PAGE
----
The CSS Blog Network

Tacit Alliance: Russia and China Take Military Partnership to New Level

Image courtesy of Kremlin.ru. (CC BY 4.0)

This article was originally published by the Carnegie Moscow Center on 22 October 2019.

By cooperating with China in the military sphere, Russia loses virtually nothing in terms of security, while making life difficult for the United States, strengthening its relationship with a key partner, and gaining an economic advantage.

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Russian Defense Spending

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These graphics provide an overview of the trend in Russia’s defense spending, outlining spending between 2010 and 2018 as well as forecasts for the defense budget up to 2021. For an insight into the prospects for Russia’s defense spending and more, see ‘Russian Analytical Digest No. 237: Security Issues’.

It’s Time to Talk About A2/AD: Rethinking the Russian Military Challenge

Image courtesy of Dmitriy Fomin/Flickr. (CC BY 2.0)

This article was originally published by War on the Rocks on 5 September 2019. 

America’s strategy community has a problem that it likes to call “A2/AD,” and while the symptoms are very real, in the case of Russia strategists and planners have largely misdiagnosed the nature of the challenge. Anti-access and area denial, commonly known as A2/AD, is more than another defense community buzzword: It has become a deeply rooted way of talking about the military capabilities of adversaries that the United States considers to be relative peers. The term has enjoyed great utility as short-hand for a select grouping of adversary capabilities that pose major problems to America’s preferred way of conducting combat operations (unrestricted and uncontested). But when applied to Russia, the “A2/AD” frame has become dangerously misleading. Over time, anti-access and area denial has evolved from a vehicle for useful conversations about Russian conventional capabilities to a vision of a Russian doctrine or strategy for warfighting that frankly does not exist. The result is a general misreading of the Russian military’s operational concepts and strategy for large scale combat operations.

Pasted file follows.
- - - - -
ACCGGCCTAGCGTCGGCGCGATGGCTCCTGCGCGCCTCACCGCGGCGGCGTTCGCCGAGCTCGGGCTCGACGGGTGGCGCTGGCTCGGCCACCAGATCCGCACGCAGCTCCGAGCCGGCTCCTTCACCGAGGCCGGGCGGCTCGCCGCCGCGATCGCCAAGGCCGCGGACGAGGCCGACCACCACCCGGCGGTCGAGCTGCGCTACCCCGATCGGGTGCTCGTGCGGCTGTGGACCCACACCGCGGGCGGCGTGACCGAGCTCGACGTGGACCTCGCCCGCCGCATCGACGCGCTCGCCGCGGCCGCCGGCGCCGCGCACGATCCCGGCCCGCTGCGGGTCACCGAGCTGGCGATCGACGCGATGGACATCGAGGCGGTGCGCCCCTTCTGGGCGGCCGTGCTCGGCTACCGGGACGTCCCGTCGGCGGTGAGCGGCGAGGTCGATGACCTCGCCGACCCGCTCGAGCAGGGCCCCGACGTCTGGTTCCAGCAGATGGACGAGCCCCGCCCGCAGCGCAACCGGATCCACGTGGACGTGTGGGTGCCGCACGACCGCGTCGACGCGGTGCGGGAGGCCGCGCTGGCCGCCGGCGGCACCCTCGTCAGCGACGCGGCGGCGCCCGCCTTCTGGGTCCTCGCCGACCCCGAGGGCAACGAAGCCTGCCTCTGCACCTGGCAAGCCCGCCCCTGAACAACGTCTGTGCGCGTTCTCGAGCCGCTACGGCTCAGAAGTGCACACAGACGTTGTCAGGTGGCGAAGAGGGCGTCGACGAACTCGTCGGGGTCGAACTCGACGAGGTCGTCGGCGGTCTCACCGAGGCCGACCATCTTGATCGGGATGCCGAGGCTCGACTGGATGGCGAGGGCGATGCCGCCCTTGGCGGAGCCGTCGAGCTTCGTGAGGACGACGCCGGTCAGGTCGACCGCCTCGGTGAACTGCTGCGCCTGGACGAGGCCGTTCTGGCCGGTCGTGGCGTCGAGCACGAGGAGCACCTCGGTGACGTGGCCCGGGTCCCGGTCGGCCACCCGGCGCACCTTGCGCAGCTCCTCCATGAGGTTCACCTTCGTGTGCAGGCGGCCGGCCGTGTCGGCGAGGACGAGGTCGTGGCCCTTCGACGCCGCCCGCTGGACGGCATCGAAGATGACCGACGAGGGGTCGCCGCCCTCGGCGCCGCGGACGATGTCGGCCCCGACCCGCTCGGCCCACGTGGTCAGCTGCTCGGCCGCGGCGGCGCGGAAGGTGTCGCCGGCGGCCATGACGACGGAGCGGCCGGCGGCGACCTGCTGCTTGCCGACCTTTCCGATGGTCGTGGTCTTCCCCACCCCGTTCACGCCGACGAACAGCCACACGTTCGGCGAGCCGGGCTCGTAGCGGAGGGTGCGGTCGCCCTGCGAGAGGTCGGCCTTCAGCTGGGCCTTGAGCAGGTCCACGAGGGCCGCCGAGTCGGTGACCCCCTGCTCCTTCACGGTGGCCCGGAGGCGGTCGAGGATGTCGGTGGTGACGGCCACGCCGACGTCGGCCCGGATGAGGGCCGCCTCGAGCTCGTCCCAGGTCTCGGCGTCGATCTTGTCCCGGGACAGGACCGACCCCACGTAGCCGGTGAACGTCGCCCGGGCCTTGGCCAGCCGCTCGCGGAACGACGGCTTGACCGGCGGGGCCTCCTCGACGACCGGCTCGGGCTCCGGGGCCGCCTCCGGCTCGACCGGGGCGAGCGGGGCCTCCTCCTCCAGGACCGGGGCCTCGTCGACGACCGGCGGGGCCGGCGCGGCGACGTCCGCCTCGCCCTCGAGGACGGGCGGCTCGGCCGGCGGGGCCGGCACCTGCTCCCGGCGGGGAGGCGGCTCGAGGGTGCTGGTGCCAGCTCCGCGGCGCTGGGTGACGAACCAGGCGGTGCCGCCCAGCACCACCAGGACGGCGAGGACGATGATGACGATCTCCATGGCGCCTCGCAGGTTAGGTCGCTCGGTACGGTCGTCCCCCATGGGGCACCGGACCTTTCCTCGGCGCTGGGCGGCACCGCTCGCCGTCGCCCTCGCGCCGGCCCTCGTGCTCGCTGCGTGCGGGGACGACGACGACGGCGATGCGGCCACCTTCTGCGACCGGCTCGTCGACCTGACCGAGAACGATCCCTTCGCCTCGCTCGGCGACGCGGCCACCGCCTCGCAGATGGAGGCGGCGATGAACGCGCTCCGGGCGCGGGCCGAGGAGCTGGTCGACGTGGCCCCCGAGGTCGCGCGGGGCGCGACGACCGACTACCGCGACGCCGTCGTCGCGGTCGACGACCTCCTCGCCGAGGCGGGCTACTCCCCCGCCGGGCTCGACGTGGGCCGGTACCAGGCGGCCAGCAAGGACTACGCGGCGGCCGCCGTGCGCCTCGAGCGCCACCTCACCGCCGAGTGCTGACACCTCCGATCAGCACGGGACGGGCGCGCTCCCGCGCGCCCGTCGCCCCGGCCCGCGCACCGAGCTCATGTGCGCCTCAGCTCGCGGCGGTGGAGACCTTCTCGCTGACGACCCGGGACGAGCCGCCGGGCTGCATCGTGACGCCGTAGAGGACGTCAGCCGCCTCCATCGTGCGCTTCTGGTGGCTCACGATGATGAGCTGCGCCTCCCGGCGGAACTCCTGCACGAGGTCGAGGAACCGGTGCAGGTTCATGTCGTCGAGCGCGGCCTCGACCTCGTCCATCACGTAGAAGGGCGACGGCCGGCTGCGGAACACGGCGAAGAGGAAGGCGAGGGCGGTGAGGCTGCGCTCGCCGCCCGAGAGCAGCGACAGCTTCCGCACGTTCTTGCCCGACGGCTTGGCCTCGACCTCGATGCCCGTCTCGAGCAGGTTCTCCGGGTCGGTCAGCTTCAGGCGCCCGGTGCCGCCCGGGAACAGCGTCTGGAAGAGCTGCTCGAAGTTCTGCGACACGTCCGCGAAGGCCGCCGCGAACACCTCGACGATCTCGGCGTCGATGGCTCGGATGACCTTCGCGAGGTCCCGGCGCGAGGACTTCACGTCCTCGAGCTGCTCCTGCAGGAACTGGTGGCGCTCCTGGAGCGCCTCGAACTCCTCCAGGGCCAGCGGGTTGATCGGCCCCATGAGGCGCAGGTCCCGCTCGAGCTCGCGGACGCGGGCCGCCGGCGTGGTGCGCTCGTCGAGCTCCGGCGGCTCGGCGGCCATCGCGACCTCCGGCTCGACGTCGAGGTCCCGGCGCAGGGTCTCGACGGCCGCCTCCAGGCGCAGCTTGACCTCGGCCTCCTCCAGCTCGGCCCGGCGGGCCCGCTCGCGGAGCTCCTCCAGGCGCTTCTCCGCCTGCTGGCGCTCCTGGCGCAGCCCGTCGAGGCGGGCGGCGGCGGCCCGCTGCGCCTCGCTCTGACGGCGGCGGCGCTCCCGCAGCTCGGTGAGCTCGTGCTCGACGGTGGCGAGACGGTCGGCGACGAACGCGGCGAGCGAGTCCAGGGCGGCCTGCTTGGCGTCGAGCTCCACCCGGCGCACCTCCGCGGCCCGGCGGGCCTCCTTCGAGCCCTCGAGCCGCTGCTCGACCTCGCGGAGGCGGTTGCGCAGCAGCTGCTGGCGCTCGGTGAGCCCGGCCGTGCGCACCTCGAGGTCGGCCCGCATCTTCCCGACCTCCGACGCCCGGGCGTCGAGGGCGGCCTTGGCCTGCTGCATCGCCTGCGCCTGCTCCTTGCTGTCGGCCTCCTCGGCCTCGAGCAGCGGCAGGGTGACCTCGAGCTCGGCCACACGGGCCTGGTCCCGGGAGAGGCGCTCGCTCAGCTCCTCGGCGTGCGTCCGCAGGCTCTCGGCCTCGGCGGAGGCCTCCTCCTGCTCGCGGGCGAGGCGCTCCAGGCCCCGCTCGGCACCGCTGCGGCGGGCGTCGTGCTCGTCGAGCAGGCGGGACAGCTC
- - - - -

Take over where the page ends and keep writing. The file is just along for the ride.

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After Crimea: Does NATO Have the Means to Defend Europe?

Image courtesy of Clayton Lenhardt/DVIDS.

This article was originally published by the European Council on Foreign Relations (ECFR) in April 2019.

Military spending may now figure in public conversation about NATO. But the alliance, at 70 years old, still lacks military capabilities strong enough to protect Europe from Russia

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Russian Armed Forces along Deterrence and Deniability

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This graphic maps how Russian armed forces’ capabilities relate to their deniability and the deterrence they provide. It also describes how Russia made use of these capabilities in Crimea and eastern Ukraine. To find out what Western planners and strategists have learned from the war in Ukraine, read Niklas Masuhr’s addition to the CSS Analyses in Security Policy series here.

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